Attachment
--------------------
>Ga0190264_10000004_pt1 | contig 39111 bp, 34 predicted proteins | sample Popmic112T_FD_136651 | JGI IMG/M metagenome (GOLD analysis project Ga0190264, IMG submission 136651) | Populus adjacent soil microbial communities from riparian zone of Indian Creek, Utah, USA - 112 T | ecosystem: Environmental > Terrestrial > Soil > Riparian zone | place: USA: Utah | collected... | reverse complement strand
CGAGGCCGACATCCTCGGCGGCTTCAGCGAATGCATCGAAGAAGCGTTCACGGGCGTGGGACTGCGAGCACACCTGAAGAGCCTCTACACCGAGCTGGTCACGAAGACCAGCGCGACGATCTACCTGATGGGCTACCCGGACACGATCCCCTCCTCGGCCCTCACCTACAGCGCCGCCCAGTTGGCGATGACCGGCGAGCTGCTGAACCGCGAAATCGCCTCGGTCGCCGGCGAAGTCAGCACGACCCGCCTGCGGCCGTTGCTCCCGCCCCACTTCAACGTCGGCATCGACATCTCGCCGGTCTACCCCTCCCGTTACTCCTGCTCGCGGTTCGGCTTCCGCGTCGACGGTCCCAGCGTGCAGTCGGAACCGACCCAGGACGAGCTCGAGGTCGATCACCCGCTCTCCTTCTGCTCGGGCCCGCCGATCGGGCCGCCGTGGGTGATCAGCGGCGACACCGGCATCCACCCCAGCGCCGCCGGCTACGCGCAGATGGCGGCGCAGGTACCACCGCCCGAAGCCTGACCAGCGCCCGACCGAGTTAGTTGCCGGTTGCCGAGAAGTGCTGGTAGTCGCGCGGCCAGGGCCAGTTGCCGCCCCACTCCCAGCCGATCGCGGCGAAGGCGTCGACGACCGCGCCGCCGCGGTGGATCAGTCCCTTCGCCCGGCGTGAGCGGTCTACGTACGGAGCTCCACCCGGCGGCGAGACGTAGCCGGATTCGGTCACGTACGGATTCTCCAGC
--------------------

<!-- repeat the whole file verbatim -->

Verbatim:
>Ga0190264_10000004_pt1 | contig 39111 bp, 34 predicted proteins | sample Popmic112T_FD_136651 | JGI IMG/M metagenome (GOLD analysis project Ga0190264, IMG submission 136651) | Populus adjacent soil microbial communities from riparian zone of Indian Creek, Utah, USA - 112 T | ecosystem: Environmental > Terrestrial > Soil > Riparian zone | place: USA: Utah | collected... | reverse complement strand
CGAGGCCGACATCCTCGGCGGCTTCAGCGAATGCATCGAAGAAGCGTTCACGGGCGTGGGACTGCGAGCACACCTGAAGAGCCTCTACACCGAGCTGGTCACGAAGACCAGCGCGACGATCTACCTGATGGGCTACCCGGACACGATCCCCTCCTCGGCCCTCACCTACAGCGCCGCCCAGTTGGCGATGACCGGCGAGCTGCTGAACCGCGAAATCGCCTCGGTCGCCGGCGAAGTCAGCACGACCCGCCTGCGGCCGTTGCTCCCGCCCCACTTCAACGTCGGCATCGACATCTCGCCGGTCTACCCCTCCCGTTACTCCTGCTCGCGGTTCGGCTTCCGCGTCGACGGTCCCAGCGTGCAGTCGGAACCGACCCAGGACGAGCTCGAGGTCGATCACCCGCTCTCCTTCTGCTCGGGCCCGCCGATCGGGCCGCCGTGGGTGATCAGCGGCGACACCGGCATCCACCCCAGCGCCGCCGGCTACGCGCAGATGGCGGCGCAGGTACCACCGCCCGAAGCCTGACCAGCGCCCGACCGAGTTAGTTGCCGGTTGCCGAGAAGTGCTGGTAGTCGCGCGGCCAGGGCCAGTTGCCGCCCCACTCCCAGCCGATCGCGGCGAAGGCGTCGACGACCGCGCCGCCGCGGTGGATCAGTCCCTTCGCCCGGCGTGAGCGGTCTACGTACGGAGCTCCACCCGGCGGCGAGACGTAGCCGGATTCGGTCACGTACGGATTCTCCAGC